Hearing a hum, I looked in horror to see soap filling up my purse and spilling over the top. How could a country girl from Bandera, “Cowboy Capital of the World,” be expected to know that everything in fancy Dallas restrooms was automated!

I grabbed my purse and ran. Soap bubbles burped out of the top. Paper towels streamed after me like drab kite tails. My purse was so slippery that I dropped it three times before I could stash it under the posh table with the posh dinner settings – brightly colored cloth napkins blooming out of stemmed wine glasses like rose bouquets and more knives, forks and spoons than anyone could use at one meal. My posh host looked over the gilt edge of his menu at me. Nothing worse could happen to ruin the evening, so I pulled a Miz Mike from Bridge to Nowhere. With a bright smile, I announced to the horrified waiter, “I’ll just have a burger, fries and ice tea.”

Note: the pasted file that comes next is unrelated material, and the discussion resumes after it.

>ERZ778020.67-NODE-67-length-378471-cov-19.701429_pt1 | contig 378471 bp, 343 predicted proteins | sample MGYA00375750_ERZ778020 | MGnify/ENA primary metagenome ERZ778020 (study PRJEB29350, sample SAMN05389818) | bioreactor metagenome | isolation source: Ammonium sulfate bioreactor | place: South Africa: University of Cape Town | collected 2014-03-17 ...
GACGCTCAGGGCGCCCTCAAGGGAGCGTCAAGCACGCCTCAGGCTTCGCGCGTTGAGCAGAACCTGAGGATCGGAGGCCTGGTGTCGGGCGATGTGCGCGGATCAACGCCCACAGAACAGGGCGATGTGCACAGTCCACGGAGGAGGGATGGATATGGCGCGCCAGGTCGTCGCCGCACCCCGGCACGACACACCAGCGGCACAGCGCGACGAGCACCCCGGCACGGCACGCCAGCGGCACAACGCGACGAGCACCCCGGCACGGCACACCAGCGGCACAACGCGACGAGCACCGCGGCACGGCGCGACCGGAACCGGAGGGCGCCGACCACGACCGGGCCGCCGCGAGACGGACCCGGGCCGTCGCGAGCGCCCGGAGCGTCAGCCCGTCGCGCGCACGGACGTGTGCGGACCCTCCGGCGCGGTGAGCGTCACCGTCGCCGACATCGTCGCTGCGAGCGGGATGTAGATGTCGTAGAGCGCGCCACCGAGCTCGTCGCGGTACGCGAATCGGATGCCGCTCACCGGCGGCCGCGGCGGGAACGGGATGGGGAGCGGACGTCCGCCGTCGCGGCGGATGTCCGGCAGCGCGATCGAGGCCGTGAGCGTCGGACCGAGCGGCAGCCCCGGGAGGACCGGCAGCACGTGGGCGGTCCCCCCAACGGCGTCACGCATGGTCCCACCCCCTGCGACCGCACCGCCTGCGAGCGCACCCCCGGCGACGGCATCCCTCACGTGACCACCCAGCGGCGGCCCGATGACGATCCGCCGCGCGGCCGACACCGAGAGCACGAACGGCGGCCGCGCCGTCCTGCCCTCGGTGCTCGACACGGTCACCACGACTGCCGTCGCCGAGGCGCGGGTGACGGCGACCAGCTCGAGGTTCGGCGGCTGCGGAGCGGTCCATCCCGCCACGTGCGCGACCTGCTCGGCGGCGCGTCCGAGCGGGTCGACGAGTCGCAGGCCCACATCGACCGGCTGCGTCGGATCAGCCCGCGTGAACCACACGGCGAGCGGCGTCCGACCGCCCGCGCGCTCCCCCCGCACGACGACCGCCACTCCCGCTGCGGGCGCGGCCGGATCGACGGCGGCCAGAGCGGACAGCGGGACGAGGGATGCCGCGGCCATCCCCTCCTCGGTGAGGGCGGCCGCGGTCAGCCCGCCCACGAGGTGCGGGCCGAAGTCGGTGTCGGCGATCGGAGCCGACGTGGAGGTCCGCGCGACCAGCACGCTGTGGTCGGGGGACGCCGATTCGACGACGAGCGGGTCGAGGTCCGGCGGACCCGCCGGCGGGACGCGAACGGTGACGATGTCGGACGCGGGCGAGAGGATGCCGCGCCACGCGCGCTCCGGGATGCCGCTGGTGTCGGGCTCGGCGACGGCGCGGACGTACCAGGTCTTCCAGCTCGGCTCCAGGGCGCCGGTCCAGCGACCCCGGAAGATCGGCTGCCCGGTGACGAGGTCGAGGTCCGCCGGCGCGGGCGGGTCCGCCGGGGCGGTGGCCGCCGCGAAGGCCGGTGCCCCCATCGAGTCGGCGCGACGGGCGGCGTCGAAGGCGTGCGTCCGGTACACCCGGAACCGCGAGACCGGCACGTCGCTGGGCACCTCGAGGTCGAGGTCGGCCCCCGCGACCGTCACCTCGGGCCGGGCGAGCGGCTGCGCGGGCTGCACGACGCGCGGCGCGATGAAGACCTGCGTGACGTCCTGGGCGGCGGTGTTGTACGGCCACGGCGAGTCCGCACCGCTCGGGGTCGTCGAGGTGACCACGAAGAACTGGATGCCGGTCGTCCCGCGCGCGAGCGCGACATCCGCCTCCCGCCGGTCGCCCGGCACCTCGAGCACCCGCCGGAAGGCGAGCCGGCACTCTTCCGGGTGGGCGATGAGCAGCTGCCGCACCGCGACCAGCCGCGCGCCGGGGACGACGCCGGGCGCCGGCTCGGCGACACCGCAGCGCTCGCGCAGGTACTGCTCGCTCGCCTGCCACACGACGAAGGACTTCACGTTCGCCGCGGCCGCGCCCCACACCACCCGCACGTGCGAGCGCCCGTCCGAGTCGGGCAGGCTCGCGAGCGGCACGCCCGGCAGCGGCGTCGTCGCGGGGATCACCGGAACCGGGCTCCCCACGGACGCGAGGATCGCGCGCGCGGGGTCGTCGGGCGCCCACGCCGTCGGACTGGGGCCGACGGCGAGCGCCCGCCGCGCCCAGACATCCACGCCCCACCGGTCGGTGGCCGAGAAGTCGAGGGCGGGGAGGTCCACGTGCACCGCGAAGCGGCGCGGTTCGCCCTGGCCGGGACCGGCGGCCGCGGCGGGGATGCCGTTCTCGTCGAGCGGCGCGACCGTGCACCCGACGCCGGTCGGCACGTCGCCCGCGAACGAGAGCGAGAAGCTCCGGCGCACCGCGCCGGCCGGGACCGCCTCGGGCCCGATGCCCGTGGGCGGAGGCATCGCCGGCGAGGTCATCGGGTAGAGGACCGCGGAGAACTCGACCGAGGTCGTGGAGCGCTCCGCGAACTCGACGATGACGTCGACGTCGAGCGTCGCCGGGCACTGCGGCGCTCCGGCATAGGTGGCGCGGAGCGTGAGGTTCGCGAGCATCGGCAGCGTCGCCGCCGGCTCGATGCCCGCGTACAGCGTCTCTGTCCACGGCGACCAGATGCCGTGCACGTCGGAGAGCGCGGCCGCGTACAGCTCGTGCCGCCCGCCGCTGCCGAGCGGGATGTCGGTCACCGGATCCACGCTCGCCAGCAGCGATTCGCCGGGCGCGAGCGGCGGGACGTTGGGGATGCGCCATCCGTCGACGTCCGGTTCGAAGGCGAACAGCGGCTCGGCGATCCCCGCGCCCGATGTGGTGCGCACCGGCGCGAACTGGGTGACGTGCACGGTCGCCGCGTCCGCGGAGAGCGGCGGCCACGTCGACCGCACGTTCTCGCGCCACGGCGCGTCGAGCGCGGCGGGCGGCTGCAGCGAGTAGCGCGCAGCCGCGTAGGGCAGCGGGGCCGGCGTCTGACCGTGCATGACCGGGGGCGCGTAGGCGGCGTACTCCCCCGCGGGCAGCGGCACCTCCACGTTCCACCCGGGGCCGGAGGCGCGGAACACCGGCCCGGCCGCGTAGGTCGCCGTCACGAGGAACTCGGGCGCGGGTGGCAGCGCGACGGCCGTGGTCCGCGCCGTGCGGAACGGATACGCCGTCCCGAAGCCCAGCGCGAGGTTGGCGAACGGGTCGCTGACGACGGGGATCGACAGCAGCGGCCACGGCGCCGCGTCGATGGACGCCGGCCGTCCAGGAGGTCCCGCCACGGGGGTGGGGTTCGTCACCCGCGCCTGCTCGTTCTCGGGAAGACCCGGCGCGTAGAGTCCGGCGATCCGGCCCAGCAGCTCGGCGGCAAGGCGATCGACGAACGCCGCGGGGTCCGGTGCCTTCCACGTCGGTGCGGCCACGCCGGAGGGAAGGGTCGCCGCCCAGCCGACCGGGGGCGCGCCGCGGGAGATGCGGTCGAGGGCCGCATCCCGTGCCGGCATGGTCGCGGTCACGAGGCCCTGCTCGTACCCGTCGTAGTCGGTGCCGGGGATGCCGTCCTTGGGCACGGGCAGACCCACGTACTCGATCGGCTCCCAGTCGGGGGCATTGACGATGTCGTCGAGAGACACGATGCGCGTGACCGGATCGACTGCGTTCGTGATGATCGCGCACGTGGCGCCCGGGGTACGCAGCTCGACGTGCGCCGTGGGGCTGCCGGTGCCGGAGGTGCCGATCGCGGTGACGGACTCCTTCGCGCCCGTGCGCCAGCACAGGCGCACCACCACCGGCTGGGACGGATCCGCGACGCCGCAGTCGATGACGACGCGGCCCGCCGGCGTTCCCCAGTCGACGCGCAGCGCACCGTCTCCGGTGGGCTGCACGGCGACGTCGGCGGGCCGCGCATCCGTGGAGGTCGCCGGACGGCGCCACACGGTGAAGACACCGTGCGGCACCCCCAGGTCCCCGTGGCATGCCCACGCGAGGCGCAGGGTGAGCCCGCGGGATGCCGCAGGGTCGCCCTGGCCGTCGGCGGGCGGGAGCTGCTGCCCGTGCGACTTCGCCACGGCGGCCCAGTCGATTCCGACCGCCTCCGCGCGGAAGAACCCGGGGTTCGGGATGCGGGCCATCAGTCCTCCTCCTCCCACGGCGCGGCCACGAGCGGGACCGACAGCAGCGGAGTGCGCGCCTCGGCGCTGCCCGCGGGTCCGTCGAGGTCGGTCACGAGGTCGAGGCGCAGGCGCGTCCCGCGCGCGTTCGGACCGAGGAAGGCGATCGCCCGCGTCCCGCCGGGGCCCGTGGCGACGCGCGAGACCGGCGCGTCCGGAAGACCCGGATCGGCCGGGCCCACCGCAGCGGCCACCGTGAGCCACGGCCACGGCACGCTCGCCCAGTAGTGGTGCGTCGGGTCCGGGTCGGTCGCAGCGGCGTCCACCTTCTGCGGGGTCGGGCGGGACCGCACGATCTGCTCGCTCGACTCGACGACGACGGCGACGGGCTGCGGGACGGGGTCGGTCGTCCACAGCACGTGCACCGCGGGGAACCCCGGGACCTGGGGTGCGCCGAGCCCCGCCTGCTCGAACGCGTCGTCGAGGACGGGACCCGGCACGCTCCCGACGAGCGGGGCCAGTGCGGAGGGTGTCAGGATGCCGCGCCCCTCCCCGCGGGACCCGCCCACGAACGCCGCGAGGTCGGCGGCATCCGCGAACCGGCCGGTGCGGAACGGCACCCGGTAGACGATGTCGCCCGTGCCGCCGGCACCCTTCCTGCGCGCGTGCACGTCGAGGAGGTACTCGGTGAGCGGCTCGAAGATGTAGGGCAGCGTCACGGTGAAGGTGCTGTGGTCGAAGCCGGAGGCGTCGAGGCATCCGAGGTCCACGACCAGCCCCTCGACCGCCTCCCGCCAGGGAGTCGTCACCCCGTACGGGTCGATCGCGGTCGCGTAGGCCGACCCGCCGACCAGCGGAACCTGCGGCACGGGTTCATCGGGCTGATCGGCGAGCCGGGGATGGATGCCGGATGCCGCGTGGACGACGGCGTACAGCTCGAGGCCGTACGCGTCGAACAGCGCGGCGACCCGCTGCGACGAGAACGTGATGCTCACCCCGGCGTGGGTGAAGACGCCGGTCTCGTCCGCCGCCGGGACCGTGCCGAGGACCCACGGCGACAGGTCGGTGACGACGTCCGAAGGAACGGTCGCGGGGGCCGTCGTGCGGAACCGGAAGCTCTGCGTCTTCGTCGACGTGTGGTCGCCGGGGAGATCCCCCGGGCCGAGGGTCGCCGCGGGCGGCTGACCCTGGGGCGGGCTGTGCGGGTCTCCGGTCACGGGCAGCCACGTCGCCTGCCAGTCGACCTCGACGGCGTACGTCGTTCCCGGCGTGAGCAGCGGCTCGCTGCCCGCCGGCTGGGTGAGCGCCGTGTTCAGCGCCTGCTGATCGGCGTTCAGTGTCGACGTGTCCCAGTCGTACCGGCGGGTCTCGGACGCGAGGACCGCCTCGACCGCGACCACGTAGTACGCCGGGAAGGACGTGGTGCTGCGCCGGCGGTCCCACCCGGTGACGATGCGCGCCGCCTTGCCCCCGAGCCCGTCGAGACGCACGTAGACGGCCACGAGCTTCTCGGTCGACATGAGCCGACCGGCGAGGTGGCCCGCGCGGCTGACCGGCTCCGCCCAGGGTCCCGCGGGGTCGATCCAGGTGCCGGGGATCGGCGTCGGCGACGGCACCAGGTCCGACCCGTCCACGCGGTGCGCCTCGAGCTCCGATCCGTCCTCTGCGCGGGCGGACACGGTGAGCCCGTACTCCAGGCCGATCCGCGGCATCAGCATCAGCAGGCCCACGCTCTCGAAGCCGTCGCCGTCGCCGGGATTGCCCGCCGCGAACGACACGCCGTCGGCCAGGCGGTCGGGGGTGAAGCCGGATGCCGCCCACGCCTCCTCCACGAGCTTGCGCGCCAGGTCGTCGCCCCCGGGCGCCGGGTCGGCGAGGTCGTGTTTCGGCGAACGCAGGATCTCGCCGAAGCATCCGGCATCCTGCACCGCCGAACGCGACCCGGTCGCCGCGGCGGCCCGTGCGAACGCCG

Less stress – but no less danger – is involved in going to the bathroom here in Scotland. At least now that I know that “WC” on a building stands for Water Closet, which means Public Restroom…although you sometimes have to pay. The restrooms are usually old and since many of them are solid rock buildings, no effort has been made to hide the plumbing. The hardware is usually metal, stiff and much painted over, and the stalls go from floor to ceiling. Suffice it to say that I never lock myself in and the few times I’ve tried…you guessed it. Injuries.

Loved visiting one of the islands and finding a real water closet. Even if it was a bit confusing to find a WC in a building that was labeled “Restroom.”